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comment by tacocat
tacocat  ·  1823 days ago  ·  link  ·    ·  parent  ·  post: The Web We Have to Save

None of what you said is new. AOL at its height wasn't a sober journalism and education platform, it was basically what you described, friendly buttons to push to get trite entertainment. And that was the internet for most AOL subscribers.

The web's problem is it makes it so easy to find like-minded people so you can easily create a personalized stream of information that exists only to affirm your opinions. I remember when the web was young and there was all this optimism about talking to new friends in Nairobi and cross cultural exchanges. That's laughably naive now. People want to be entertained, sure, but they really want to be told they're right and have their opinions validated.





deanSolecki  ·  1823 days ago  ·  link  ·  

None of that is new either, is it?

I think the problem is a human problem and it has a lot more to do with the democratization that the web has experienced than it does the medium.

Think of just writing itself. Writing was once something that only a handful of people could do. This greatly limited not only the number of opinions that could be composed, but also how many people those opinions could reach. As writing became more ubiquitous (both the number of readers and writers increased) the number of writers that could project their writing to a broad audience remained fairly low whereas literacy reached further and further. If looking back we see behind the wall of "limited access to writing distribution" significantly better quality in writing, this most likely has to do with the selection process acting on writing itself. Someone controlled what writing was distributed and they controlled who did the writing.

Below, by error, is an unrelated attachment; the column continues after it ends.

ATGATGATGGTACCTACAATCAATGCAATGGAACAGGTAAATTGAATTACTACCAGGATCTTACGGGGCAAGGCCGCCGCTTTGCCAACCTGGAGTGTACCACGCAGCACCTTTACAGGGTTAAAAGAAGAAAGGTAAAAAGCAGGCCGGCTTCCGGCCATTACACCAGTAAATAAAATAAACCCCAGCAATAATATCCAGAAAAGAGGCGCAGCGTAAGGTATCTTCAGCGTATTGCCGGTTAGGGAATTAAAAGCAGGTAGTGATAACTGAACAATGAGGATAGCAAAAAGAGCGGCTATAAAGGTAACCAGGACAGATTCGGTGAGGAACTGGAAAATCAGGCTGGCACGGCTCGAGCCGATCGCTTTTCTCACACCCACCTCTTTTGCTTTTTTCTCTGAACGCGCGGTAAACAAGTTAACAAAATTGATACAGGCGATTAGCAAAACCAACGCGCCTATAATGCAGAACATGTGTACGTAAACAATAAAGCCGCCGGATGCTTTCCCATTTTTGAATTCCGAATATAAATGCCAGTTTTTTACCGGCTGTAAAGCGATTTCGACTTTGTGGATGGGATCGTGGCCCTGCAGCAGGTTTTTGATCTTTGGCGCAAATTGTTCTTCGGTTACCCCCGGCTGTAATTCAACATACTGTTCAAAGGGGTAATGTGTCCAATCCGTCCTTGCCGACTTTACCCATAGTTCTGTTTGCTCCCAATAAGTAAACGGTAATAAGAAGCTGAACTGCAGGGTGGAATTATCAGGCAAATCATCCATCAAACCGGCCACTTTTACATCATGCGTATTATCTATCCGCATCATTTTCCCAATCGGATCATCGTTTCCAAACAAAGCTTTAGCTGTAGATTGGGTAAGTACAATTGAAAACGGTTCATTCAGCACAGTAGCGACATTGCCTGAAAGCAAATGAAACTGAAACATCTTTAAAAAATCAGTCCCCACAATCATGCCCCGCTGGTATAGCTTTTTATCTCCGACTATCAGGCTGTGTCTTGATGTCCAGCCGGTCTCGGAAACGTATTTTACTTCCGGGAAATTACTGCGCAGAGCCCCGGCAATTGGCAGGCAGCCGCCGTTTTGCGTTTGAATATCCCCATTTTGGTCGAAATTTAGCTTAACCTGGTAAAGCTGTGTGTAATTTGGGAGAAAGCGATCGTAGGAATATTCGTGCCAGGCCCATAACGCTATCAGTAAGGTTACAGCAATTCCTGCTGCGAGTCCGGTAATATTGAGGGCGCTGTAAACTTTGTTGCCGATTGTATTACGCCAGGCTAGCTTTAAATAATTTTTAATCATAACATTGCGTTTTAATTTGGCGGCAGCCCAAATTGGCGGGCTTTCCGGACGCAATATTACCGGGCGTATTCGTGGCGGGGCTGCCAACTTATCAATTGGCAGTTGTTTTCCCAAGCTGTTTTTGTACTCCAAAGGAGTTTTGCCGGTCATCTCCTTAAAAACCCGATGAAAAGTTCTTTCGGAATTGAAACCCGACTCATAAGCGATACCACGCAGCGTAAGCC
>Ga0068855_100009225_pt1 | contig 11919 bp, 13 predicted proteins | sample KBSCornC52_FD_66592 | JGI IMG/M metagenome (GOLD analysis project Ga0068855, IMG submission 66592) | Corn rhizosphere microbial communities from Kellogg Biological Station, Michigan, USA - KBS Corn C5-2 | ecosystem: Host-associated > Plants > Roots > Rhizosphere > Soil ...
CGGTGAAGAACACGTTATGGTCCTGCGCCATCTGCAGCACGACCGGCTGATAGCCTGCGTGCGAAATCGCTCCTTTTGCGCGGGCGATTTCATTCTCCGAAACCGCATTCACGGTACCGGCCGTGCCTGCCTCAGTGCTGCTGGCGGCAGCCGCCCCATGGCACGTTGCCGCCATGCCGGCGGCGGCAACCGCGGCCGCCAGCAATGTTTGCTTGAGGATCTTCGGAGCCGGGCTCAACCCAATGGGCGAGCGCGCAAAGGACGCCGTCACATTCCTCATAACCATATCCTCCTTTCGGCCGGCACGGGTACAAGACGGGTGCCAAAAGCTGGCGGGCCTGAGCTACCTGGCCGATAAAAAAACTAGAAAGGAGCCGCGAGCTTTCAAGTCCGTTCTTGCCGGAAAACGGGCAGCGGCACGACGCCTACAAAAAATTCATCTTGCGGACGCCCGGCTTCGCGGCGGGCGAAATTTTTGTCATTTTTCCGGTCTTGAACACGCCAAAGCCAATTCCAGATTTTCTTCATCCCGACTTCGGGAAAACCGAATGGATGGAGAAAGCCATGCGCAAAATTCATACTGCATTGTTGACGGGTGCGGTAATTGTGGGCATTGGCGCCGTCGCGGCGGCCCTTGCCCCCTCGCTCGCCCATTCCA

As the barriers to writing and distributing even out (that is, distributing is no longer a factor, and nearly everyone has been able to read for quite some time) there is no longer any gate keeping, and there is no longer any selection process. Now, instead of those processes dictating what comes into existence, we have democratized systems for searching and filtering through the mass of content that can be created and distributed by anyone. So instead of a selection of well informed editors deciding what the masses will read, we have the masses selecting for themselves using tools that don't have a content and don't have a mission statement; they're tools designed to give the person what they want, regardless of what that is.

That said, the intelligent can still filter out the crap, it's just that when they do so it is a personal filtering; they no longer get to dictate to the masses what it is that they are permitted to read.

I think there are positives and negatives in that, but overall there are probably more positives.

user-inactivated  ·  1823 days ago  ·  link  ·  

    None of that is new either, is it?

SIMPSON'S DID IT

user-inactivated  ·  1823 days ago  ·  link  ·  

    The web's problem is it makes it so easy to find like-minded people so you can easily create a personalized stream of information that exists only to affirm your opinions.

That's not the web's problem, that's a human being problem. Just look throughout history and you'll see examples of mindless nationalism, genocide, mafia, KKK, etc.

What the web allows you to do is to be exposed to it all if you choose, and causes rifts between conflicting views that were already established. Before these close minded groups just never had to interact with each other, now they do. Those ideas ended up spreading to their communities ("gay people are ruining our culture!", or whatever). Those rifts just strengthen their original ideas and they hold on to them out of spite.